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Browser-based jailbreak for iOS 9.1 and 9.2 beta exists, but don’t expect it to see the light of day


When Apple released iOS 9.1 last month, it closed an exploit that was used in the development of the most recent jailbreak software. As with every new iOS release, users were forced to choose whether they wanted to upgrade to the latest version of the operating system or stay on a slightly outdated version in order to preserve their jailbreak.

While that hasn’t changed today, a new bit of information from Zerodium has revealed that it is possible to jailbreak iOS 9.1—and the new iOS 9.2 beta—without even needing to plug it into a computer.

Browser-based jailbreaks have been a thing of the past for several years now, but Zerodium says it has awarded a $1 million bounty to one team of developers who managed to put together a new hack for modern iOS versions. Unfortunately, it’s not expected that users will ever benefit from this specific discovery. Zeroidum is in the business of buying exploits, not releasing jailbreaks, and after spending $1 million on this one, it’s not likely they’d release it to the public.

So while the developers who discovered this particular trick probably won’t be pushing out a 9.1 jailbreak anytime soon, users can at least rest assured that it is possible to create a jailbreak for today’s software. Whether anyone will put this type of exploit to use is yet to be seen.


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  1. James Dombro - 7 years ago

    Wow… Browser based jailbreak. That takes me wayyyy back

  2. chrisl84 - 7 years ago

    FBI/NSA…and British Governments are drooling

  3. rnc - 7 years ago

    Apple has to buy this guy. I don’t want to have an OS with this kind of 0day being sold by 1 million.

  4. Robert Nixon - 7 years ago

    If you “rest assured” in the fact that your phone’s entire security model can be compromised from visiting a rogue website, then you might be a complete moron.

    • Mike Beasley - 7 years ago

      If you can’t spot the fact that your phone is installing software and changing things without your permission, you might also be a complete moron.

      • Robert Nixon - 7 years ago

        Are you trying to be ironic? Or do you genuinely not see the difference between software installing automatically from trusted sources(oh, and lets not forget “changing ‘things'”) and a browser executing a payload that can compromise your entire system without your consent? One is par for the course for modern software distribution, the other is a gaping security hole.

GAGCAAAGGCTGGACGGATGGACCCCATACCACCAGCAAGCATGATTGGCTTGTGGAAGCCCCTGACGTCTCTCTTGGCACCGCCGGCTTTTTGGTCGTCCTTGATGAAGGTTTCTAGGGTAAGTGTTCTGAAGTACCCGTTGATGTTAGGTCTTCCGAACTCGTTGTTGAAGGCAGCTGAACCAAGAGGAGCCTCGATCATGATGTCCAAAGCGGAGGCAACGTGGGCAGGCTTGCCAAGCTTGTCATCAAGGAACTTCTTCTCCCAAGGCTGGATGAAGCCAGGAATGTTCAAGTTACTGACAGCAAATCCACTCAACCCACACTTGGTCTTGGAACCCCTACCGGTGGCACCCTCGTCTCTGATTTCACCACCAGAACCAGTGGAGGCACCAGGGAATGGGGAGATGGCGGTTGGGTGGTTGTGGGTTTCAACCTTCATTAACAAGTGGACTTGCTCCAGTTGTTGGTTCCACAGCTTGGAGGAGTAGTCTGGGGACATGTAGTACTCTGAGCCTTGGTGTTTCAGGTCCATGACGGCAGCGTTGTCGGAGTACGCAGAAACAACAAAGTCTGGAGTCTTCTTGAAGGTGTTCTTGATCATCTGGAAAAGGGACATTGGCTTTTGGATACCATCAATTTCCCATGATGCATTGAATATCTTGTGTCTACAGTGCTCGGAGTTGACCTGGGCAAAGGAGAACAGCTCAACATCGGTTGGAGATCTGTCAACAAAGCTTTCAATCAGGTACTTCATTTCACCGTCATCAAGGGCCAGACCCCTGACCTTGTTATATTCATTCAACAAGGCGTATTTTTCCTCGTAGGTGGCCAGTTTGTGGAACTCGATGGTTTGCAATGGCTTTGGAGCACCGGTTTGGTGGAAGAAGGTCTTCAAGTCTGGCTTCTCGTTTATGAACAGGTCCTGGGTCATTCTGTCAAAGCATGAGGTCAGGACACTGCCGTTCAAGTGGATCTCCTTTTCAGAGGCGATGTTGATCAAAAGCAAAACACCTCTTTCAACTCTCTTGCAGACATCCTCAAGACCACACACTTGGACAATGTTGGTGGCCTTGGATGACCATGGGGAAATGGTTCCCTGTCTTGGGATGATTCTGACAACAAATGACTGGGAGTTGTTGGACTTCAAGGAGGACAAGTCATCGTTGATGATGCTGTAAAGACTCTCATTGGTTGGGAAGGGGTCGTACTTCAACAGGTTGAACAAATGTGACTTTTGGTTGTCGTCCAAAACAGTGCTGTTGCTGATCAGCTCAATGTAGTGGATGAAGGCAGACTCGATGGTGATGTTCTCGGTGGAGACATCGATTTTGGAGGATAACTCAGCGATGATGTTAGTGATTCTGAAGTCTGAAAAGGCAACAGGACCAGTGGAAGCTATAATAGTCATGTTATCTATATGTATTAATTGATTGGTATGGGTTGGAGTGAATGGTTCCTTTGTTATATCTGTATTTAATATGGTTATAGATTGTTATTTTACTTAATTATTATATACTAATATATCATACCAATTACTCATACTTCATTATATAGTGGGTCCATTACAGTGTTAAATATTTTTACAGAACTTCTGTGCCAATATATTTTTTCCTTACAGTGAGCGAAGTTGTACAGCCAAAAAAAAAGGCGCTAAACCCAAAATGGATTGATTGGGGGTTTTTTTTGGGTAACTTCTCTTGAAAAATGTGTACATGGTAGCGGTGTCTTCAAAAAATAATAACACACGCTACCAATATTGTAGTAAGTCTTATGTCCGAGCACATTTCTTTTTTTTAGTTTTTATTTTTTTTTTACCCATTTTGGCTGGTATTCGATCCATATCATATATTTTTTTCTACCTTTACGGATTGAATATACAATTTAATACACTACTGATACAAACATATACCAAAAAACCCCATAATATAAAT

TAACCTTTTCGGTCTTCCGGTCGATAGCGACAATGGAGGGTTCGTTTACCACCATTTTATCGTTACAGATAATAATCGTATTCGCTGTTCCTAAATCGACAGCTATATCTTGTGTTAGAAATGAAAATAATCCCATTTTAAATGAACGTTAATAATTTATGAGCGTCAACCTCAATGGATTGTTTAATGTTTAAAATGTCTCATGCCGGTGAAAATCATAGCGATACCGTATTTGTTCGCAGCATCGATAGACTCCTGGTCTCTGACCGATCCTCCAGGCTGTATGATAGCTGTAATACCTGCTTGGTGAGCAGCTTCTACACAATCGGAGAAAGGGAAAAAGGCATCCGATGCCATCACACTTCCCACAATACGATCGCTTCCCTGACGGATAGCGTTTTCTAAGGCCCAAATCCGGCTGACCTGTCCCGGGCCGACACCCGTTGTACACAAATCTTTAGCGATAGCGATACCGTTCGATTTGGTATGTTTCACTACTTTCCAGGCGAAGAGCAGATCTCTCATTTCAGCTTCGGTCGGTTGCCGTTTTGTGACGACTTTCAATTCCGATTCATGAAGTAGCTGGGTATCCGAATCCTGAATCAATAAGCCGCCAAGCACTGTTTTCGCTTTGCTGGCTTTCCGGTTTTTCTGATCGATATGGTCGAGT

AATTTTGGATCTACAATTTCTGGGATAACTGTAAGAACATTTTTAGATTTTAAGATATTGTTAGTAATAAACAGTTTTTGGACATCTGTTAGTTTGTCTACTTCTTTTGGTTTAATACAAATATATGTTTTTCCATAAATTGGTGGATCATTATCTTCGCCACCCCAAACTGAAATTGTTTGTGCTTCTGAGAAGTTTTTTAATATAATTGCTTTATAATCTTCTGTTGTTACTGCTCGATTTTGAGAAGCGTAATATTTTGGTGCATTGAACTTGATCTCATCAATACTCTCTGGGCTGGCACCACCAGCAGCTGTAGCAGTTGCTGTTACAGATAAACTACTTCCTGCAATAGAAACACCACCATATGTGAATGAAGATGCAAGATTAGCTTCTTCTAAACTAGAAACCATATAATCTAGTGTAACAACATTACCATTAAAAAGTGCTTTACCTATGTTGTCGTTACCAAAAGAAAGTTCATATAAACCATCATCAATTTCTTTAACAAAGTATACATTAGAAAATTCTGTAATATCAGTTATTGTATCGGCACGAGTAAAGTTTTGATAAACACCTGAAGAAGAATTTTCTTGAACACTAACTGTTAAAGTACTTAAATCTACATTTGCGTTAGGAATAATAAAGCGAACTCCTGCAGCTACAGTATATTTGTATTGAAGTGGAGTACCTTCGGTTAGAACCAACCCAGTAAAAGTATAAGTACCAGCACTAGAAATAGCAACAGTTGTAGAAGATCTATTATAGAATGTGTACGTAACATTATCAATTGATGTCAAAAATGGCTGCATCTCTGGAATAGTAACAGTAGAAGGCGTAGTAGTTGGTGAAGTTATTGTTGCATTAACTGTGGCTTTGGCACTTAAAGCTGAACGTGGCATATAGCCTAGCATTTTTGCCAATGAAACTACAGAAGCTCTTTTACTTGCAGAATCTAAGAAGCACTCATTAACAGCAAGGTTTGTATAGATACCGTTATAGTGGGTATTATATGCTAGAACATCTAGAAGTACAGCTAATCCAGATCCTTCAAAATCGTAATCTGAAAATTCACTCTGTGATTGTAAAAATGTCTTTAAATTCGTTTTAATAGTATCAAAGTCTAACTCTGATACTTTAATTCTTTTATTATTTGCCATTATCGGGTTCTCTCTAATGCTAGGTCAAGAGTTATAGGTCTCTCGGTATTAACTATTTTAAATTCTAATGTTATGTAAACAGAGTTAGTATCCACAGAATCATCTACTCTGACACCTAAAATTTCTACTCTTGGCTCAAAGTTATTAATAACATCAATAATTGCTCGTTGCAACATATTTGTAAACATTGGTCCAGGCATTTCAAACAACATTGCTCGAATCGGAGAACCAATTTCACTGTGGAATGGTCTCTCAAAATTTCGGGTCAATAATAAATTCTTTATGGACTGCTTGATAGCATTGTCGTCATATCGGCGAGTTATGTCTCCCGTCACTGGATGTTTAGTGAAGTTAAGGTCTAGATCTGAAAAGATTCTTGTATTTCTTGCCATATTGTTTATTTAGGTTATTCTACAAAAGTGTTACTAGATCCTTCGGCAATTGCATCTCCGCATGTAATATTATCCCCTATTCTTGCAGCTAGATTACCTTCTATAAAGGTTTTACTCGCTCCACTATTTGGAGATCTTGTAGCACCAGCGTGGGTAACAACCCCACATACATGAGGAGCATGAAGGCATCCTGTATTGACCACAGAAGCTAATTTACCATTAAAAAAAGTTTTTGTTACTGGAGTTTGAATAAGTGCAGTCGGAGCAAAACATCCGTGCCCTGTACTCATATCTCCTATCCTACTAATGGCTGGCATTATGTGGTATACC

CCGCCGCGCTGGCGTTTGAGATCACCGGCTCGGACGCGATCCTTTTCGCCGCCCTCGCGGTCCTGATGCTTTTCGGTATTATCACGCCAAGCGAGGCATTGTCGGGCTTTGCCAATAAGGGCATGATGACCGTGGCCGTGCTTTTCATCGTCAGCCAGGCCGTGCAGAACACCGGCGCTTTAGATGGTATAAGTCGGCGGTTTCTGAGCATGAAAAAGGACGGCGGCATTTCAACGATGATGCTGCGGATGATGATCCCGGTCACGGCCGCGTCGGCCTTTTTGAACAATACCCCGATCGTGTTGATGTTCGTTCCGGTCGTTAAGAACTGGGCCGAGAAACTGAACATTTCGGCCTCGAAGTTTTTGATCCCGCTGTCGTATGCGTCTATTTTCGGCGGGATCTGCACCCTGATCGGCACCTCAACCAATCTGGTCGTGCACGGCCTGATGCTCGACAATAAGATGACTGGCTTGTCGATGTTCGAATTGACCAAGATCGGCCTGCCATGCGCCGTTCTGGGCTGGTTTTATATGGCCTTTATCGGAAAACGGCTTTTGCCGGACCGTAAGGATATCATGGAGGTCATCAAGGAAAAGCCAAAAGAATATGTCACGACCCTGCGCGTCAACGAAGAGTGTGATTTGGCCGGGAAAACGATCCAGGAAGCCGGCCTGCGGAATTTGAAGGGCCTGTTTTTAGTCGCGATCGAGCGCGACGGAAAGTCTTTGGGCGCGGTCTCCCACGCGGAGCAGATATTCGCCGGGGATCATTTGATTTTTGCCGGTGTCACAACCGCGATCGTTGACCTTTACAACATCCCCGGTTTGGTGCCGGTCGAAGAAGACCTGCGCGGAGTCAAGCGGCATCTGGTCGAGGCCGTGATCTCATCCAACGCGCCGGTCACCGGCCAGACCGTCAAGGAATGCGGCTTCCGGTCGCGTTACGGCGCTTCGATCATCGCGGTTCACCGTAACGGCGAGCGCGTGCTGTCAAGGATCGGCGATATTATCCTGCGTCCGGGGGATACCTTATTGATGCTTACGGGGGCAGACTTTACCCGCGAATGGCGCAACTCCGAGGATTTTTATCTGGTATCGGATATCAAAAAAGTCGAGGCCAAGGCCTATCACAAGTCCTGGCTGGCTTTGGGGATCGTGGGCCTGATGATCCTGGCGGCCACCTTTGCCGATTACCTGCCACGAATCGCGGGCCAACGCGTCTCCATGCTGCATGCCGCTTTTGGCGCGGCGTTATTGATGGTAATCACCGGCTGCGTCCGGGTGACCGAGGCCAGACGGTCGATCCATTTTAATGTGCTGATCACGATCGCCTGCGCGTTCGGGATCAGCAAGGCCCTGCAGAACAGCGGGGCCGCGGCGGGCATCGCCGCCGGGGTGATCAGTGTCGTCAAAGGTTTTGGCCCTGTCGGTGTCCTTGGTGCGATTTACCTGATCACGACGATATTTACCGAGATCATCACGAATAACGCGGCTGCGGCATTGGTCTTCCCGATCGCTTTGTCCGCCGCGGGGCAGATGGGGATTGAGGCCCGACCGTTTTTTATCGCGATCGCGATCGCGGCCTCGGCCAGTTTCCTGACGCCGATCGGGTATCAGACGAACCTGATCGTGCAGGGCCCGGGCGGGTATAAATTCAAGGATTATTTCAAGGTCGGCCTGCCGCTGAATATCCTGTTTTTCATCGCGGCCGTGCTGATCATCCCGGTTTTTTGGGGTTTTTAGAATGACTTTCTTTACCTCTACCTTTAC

• Mike Beasley - 7 years ago

        My point is that if the iOS browser was executing a payload that can compromise your entire system without your consent, you would see it happening. It won’t just start running something in the background without your permission. There are reboots and other extremely noticeable steps involved in these types of exploits. A person would see it happening.

      • standardpull - 7 years ago


        You are sadly mistaken. Such a compromise could be installed completely automatically, remotely, silently, and in the background.

        There would be absolutely nothing for the user to see, unless the user can see a few thousand bytes of code get added to the running kernel.

  5. standardpull - 7 years ago

    But is it true? Or is it just a method to build press?

    A million is a lot of cash to give away. Let’s assume that if they sell this exploit, they’ll charge a smooth 10 million. After all, they need to comfortably cover their risks and costs.

  6. Adam Ibrahim - 7 years ago

    God, i remember there being one of these in the good old iOS 4 days… although this does show the danger of websites nowadays, imagine anyone getting root access to your device with a website… pretty cool to have for jailbreak, but scary possibilities.

  7. standardpull - 7 years ago

    A million is a lot of cash to give away. Let’s assume that if they sell this exploit, they’ll charge a smooth 5-10 million. After all, they need to comfortably cover their risks and costs.

    This is a lot of money even for a large firm. This will likely be sold to organized crime or a foreign government. I’d expect all to be revealed by a government accusing them of trafficking with organized crime.

    • obeq - 7 years ago

      That’s one way. One other way would be to sell the expertise, “look, we know all the latest zero days”. One million is a lot, but it’s not that much money in marketing terms. Or in terms of r&d.

  8. If someone figured it out for a million, someone else will figure out out to screw Zerodium. If no one does, it’s probably BS.

  9. imthemobileguru - 7 years ago

    They have an exploit that exists in the user land that has already been packaged and can be deployed via web? Did they actually disclose this to you or is this an extrapolation? I know there were 3 bounties. Were they all filled by the same analyst with 3 different exploits? Or is this just an expiration date issue? I would like to report on this but can’t until I find out if you have confirmed with Zerodium that all of their demands were met.

    If you are just going by the tweet..,that’s cool too. But actually Zerodium claiming they have a comex-esque remote solution is a bold statement.

    I couldn’t propagate that without a demo. These guys are an exploit broker, not a process creator.

  10. Save it for 9.2.1 please…